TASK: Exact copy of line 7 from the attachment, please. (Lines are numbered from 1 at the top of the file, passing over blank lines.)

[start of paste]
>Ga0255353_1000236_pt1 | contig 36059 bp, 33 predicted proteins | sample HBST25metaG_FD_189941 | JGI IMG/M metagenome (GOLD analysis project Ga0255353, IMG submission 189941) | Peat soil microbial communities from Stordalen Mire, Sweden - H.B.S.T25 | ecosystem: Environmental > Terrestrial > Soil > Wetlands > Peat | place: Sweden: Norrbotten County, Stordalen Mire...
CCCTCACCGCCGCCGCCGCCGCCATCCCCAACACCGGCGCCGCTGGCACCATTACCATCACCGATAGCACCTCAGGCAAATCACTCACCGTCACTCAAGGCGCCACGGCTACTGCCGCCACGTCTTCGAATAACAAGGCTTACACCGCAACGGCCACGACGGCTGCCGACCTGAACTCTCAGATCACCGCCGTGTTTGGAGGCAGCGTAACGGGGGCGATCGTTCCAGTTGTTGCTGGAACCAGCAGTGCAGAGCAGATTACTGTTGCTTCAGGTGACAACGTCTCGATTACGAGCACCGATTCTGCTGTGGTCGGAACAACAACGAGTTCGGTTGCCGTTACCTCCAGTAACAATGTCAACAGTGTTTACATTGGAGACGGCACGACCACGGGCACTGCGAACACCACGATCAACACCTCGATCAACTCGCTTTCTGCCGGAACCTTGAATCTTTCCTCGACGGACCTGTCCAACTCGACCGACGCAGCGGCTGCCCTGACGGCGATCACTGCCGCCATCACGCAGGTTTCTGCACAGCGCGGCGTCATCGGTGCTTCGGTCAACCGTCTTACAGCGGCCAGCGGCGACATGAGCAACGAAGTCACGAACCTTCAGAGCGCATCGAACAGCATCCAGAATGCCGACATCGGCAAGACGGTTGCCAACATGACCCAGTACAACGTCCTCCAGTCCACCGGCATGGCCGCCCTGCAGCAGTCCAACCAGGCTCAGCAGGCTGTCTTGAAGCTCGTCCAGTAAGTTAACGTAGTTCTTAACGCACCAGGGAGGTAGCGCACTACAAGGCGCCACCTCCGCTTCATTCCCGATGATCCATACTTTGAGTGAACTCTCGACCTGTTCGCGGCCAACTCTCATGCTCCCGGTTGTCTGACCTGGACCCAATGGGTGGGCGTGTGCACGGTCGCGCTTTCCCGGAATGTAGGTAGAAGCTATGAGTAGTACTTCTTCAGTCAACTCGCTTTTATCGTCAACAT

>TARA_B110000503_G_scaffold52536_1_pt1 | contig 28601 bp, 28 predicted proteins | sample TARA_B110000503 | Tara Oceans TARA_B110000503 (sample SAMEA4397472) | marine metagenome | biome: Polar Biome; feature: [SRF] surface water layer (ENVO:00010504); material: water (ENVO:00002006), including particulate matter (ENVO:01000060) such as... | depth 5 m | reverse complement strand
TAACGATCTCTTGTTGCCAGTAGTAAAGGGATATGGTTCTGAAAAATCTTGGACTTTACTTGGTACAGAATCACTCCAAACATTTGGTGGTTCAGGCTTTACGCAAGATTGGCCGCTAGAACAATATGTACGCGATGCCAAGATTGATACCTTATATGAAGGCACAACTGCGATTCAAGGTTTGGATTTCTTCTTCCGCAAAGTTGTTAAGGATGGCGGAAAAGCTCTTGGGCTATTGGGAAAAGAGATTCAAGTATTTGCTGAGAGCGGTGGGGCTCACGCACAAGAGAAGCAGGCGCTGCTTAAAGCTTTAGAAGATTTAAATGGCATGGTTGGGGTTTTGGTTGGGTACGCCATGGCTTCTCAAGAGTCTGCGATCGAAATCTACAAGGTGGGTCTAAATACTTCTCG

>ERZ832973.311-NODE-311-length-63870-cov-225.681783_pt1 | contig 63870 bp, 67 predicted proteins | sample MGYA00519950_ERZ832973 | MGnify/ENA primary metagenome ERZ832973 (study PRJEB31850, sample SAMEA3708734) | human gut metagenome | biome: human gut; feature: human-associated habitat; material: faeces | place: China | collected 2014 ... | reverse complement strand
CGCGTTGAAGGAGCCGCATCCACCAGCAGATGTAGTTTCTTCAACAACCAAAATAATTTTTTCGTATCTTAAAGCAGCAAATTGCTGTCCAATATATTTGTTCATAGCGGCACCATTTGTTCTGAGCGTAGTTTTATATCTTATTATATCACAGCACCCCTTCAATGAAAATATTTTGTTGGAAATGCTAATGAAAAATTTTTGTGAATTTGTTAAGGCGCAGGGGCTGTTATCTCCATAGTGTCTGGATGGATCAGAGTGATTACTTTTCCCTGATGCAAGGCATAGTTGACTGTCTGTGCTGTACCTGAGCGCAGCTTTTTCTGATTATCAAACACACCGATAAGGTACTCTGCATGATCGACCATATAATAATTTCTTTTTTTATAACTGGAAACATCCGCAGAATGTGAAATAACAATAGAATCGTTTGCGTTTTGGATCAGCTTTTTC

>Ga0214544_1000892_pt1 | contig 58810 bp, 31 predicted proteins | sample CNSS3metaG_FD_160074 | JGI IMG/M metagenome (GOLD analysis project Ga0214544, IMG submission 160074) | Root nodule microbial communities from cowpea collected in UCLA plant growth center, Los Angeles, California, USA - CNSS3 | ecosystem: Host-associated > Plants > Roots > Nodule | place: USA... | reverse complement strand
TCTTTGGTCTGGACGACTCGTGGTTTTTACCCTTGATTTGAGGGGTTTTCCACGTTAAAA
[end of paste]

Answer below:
>Ga0214544_1000892_pt1 | contig 58810 bp, 31 predicted proteins | sample CNSS3metaG_FD_160074 | JGI IMG/M metagenome (GOLD analysis project Ga0214544, IMG submission 160074) | Root nodule microbial communities from cowpea collected in UCLA plant growth center, Los Angeles, California, USA - CNSS3 | ecosystem: Host-associated > Plants > Roots > Nodule | place: USA... | reverse complement strand